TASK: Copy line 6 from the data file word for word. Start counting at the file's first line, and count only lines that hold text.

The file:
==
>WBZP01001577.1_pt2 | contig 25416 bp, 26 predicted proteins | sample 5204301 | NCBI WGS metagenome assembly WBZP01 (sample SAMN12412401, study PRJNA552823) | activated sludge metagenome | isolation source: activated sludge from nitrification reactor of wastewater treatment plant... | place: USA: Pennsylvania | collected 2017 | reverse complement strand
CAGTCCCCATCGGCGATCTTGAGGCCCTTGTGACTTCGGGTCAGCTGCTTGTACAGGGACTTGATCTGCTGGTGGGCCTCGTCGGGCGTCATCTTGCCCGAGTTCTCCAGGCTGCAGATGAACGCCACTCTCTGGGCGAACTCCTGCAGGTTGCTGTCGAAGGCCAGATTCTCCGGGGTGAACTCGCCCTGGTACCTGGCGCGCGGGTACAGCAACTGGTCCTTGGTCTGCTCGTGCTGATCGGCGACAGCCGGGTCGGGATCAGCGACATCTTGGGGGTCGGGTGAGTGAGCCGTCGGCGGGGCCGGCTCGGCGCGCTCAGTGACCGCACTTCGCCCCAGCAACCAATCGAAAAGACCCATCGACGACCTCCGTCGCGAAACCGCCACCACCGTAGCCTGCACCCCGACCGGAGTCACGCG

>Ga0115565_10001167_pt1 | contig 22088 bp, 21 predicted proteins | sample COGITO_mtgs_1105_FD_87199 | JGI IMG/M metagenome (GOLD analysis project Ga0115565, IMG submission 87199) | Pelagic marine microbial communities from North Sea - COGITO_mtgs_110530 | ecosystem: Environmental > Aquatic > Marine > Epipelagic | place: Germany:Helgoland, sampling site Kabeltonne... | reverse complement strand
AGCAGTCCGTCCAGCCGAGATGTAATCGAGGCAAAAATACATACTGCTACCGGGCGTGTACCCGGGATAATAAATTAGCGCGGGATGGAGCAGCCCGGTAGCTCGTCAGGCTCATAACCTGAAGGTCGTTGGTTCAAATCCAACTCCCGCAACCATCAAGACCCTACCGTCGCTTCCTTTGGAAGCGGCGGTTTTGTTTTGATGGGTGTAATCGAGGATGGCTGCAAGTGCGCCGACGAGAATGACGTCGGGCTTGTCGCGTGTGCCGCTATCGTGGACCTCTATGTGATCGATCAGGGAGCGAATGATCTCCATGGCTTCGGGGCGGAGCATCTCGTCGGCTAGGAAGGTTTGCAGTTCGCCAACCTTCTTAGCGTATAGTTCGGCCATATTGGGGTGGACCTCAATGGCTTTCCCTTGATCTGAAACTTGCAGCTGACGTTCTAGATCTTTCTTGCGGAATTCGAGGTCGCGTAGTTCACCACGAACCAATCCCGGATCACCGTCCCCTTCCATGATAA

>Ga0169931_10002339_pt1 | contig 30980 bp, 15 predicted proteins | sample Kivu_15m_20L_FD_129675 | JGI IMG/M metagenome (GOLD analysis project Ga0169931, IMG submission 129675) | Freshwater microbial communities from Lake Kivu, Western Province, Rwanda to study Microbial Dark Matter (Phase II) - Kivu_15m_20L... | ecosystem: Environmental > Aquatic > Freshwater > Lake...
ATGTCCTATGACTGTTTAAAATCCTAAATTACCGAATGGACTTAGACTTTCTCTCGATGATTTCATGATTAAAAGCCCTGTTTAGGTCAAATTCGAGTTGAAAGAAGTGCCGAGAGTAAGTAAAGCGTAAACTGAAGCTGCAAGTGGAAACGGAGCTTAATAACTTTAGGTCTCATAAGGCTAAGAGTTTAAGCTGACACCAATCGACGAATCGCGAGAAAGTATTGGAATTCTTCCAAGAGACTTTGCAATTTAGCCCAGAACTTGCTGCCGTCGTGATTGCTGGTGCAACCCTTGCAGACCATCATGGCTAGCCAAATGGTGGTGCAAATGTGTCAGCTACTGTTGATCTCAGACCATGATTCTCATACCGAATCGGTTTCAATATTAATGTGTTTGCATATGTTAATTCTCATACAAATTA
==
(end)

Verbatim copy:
ATGTCCTATGACTGTTTAAAATCCTAAATTACCGAATGGACTTAGACTTTCTCTCGATGATTTCATGATTAAAAGCCCTGTTTAGGTCAAATTCGAGTTGAAAGAAGTGCCGAGAGTAAGTAAAGCGTAAACTGAAGCTGCAAGTGGAAACGGAGCTTAATAACTTTAGGTCTCATAAGGCTAAGAGTTTAAGCTGACACCAATCGACGAATCGCGAGAAAGTATTGGAATTCTTCCAAGAGACTTTGCAATTTAGCCCAGAACTTGCTGCCGTCGTGATTGCTGGTGCAACCCTTGCAGACCATCATGGCTAGCCAAATGGTGGTGCAAATGTGTCAGCTACTGTTGATCTCAGACCATGATTCTCATACCGAATCGGTTTCAATATTAATGTGTTTGCATATGTTAATTCTCATACAAATTA